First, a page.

Rob Corcoran talks with two members of the Community Trustbuilding Fellowship class who have traveled from Georgia to particpate in the program.
After 22 years as a Georgia state representative, Carl Epps was called to the ministry. For the past 10 years he has pastored a church in the West Georgia area. He resides in LaGrange, a city of 30,000 residents 67 miles southwest of Atlanta, which serves as the county seat of Troup County. Born and bred in LaGrange, Carl, who is African American, co-chairs a county-wide effort for honest conversation and trustbuilding.
Last year, Carl and his colleagues called on Hope in the Cities to lead a series of training sessions for a wide cross-section of Troup County community leaders. In the course of the training he met Ben Wheeler. Ben and his wife came to LaGrange in 2009 with Mission Year, a Christian mission program focused on community service and justice. “For that year we shared a house with two other couples, so we had to deal with all the personal dynamics and learn to deal with conflict!” Ben now works with DASH (Dependable Affordable Sustainable Housing), a nonprofit that was formed in 2002 to provide a holistic array of housing services ranging from home ownership opportunities to credit repair and community building programs. He also runs a farmers market.
Carl says the Troup County initiative is important because “race always has a way of seeping into the conversation.” He says, “Three mayors and other elected officials have sincerely taken on the dialogue. There is recognition that we are a diverse community.” Troup County is 31.4% African American, 62.5% European American, 9.2% Hispanic and 3.7% Asian. (LaGrange itself is 48% black.) Carl’s co-chair for the initiative is Ricky Wolfe, a former Troup County Commission chair, who is white. He founded DASH because of his concern at the lack of affordable housing in LaGrange. Carl says Wolfe’s commitment to the interracial dialogue is significant. “Anything that Ricky puts his mind to, you give it validity. If it came from a different direction it might not have. Race is a touchy issue.”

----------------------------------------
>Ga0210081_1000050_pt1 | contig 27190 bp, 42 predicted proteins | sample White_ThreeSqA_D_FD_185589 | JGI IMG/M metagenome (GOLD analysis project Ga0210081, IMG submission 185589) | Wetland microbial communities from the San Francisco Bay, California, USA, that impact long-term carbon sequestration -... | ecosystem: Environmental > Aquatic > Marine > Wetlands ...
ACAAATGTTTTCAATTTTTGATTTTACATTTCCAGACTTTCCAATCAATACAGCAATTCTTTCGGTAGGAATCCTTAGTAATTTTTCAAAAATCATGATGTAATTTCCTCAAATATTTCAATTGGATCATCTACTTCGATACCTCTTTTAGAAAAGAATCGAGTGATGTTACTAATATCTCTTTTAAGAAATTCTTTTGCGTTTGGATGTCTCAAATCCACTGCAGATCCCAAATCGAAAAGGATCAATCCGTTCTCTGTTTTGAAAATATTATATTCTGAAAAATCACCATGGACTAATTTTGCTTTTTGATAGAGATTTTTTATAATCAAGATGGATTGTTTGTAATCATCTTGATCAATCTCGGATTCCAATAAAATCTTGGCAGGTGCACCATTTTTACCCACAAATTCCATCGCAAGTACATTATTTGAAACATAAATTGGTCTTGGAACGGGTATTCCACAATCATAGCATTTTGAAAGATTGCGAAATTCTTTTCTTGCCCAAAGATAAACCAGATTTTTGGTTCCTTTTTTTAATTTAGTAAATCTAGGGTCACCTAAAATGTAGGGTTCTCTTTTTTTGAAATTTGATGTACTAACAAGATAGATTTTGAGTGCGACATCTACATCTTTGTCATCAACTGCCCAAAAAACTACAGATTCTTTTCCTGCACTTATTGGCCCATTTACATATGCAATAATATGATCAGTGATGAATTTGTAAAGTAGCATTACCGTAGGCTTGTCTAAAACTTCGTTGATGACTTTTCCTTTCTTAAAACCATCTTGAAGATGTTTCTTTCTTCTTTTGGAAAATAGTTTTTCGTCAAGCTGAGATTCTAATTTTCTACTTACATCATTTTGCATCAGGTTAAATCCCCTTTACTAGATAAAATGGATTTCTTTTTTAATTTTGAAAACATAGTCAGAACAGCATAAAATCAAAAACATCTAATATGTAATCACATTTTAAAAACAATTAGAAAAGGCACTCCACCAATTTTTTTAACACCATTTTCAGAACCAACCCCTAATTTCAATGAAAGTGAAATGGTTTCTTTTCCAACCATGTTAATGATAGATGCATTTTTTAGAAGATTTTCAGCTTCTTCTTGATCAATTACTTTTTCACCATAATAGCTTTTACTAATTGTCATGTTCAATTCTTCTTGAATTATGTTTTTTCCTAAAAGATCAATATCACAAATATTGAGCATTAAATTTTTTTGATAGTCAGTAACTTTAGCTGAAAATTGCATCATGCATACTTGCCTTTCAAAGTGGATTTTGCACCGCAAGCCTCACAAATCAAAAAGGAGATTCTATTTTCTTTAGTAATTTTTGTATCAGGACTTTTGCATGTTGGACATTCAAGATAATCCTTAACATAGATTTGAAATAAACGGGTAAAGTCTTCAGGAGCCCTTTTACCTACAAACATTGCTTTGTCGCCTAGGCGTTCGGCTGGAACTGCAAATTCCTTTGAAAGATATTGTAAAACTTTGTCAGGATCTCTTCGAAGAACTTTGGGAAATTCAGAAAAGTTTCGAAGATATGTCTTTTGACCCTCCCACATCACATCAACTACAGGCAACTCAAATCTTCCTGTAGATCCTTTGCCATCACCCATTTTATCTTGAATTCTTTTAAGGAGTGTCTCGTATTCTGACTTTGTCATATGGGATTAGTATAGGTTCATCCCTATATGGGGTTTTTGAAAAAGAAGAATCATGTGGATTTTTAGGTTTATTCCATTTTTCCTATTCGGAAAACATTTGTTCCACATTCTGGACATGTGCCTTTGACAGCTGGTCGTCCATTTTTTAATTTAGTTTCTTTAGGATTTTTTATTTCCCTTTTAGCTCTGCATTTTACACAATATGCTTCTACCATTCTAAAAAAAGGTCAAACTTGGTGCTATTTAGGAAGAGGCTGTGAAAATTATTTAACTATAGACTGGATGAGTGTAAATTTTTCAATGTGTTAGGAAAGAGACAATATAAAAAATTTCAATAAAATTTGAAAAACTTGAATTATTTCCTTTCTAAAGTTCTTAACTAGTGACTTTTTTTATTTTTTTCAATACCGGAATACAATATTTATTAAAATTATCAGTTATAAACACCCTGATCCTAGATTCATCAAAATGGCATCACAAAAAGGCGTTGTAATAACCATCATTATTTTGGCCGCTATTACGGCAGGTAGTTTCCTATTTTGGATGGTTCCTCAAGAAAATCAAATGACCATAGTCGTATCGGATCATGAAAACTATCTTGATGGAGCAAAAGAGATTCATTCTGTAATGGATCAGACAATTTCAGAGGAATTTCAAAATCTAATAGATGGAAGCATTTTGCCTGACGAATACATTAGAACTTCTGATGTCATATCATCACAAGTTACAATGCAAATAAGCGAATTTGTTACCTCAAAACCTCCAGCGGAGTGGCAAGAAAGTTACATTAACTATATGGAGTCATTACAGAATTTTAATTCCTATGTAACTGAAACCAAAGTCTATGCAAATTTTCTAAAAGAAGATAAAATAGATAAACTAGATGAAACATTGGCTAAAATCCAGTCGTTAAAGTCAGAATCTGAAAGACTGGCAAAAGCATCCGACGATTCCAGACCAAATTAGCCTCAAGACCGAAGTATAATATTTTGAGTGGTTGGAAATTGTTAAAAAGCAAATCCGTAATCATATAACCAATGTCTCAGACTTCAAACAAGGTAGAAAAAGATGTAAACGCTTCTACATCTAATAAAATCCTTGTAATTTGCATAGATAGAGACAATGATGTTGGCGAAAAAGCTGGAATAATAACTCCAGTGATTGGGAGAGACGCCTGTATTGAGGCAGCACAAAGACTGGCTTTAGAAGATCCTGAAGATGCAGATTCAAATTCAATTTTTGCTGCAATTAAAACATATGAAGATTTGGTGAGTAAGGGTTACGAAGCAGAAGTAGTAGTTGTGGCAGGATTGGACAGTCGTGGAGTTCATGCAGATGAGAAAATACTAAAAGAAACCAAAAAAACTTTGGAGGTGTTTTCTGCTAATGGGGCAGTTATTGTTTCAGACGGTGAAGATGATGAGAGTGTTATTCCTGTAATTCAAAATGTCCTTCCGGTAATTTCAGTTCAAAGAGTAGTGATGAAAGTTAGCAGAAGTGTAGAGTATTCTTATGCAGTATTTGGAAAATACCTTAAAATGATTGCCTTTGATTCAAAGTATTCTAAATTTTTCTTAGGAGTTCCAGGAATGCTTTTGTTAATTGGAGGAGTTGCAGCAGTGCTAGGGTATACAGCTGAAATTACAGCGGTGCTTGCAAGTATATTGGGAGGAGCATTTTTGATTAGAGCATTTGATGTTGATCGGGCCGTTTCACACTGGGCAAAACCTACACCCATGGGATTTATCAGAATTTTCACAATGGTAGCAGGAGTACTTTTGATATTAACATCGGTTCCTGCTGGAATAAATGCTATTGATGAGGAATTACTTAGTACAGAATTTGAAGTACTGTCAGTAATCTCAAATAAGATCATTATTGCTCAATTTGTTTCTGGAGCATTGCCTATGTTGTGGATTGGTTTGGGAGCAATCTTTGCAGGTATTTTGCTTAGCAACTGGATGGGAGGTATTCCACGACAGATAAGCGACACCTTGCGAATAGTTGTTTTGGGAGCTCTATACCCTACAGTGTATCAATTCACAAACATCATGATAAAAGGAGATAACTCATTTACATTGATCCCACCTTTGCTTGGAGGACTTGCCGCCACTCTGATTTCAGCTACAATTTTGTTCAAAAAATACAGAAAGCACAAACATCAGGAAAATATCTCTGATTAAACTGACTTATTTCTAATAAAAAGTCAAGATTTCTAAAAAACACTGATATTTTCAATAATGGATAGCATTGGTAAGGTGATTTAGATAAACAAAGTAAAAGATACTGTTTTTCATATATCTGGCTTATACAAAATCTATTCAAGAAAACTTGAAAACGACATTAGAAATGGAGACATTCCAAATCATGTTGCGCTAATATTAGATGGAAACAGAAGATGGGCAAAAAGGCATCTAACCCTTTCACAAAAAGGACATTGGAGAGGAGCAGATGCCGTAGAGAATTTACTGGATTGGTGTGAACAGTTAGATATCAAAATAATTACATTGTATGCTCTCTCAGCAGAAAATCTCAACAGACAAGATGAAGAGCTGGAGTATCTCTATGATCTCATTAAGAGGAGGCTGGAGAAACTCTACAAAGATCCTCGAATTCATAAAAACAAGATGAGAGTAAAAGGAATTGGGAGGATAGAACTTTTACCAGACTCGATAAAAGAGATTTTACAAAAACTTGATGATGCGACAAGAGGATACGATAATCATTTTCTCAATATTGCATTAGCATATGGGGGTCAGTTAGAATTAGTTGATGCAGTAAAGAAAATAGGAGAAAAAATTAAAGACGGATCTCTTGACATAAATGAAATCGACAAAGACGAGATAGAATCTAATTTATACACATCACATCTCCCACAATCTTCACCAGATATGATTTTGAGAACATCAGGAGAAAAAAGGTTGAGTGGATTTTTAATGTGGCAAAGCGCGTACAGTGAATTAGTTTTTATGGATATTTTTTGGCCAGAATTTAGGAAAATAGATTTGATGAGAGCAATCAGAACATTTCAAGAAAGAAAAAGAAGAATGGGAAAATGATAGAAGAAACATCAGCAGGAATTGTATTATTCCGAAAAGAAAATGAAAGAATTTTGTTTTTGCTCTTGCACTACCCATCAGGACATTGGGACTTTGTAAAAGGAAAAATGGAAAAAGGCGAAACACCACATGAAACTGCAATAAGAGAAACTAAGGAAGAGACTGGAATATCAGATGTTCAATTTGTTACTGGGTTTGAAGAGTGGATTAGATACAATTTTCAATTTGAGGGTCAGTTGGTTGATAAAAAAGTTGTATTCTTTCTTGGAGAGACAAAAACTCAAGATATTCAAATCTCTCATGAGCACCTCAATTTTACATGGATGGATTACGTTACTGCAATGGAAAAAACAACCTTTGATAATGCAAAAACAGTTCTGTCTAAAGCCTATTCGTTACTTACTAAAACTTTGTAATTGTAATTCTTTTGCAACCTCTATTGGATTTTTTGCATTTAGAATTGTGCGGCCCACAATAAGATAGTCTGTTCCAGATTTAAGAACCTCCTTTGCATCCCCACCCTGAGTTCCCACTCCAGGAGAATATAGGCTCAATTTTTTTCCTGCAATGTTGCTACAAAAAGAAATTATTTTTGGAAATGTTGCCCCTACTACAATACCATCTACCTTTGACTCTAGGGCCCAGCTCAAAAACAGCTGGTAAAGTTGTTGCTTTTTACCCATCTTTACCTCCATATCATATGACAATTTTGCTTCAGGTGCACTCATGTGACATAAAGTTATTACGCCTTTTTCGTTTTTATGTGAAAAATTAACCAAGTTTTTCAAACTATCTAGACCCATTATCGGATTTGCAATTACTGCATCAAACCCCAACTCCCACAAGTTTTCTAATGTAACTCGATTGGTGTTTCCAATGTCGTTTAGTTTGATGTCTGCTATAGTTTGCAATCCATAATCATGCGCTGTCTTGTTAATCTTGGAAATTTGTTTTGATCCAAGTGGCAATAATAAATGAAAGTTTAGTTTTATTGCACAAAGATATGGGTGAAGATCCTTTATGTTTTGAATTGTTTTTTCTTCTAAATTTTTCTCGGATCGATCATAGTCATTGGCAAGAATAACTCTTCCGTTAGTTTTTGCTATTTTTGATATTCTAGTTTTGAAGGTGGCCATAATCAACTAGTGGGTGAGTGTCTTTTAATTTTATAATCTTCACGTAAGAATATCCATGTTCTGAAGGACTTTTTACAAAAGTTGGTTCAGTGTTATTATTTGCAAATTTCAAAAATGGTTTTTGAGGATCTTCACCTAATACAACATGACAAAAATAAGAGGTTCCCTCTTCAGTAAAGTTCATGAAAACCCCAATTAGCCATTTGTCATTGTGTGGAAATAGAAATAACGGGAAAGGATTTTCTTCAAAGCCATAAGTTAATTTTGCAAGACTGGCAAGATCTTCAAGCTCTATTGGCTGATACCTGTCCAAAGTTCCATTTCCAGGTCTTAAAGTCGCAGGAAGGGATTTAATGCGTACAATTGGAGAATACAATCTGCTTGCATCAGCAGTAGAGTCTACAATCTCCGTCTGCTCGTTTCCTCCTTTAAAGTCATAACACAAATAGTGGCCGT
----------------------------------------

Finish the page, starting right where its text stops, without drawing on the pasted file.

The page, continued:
Ben agrees about the race factor. “We’ve worked on literacy, we’ve worked on many things, but we’ve not addressed the heart of what’s going on because no-one wanted to address it.”
Ben grew up in Perry, Florida. “I’ve started meeting in LaGrange with an African American guy who grew up in the same town as me in Florida. I’ve heard stories about systemic racism. My town was involved in what is known as the Rosewood massacre (a notorious racially motivated killing of blacks and destruction of a small black town in 1923) but I had never heard the African American side of the story.”
As well as the Troup County dialogues, Ben and Carl are both participating in the Community Trustbuilding Fellowship led by Hope in the Cities in Richmond, Va. They have traveled to Richmond four times for the residential training program which concludes with a final weekend session in April.
Ben says that he is looking forward to taking the next step in Troup County to facilitate discussion, “not just on the past but also on the vestiges of history that are still evident.” He believes it is important for the whole community. “It’s a quality of life issue. We all swim in the same river but we don’t realize the river is polluted. We all need to take responsibility. The way whites treated blacks in LaGrange is pitiful and it’s not recognized. Just drive down the road and you can cee the disparities.”
What is different about the process that Hope in the Cities is facilitating? Ben says, “The difference is the container, the space to encourage the conversation to take place. There needs to be a strong container because without it there would be no sustainability. It takes longevity.”
Carl sums up his experience with the Hope in the Cities project: “The most valuable thing that I am learning and observing is the broad diversities of experiences and emotions that each of us has and brings to the table of discussion. I am saddened from our efforts in LaGrange by some who are in denial and some who are filled with disdain for their fellow man. But in these same efforts to build trust in LaGrange, I am very much encouraged by so many who are committed to making this community a better place to live.”
For more information on the Troup County trustbuilding training process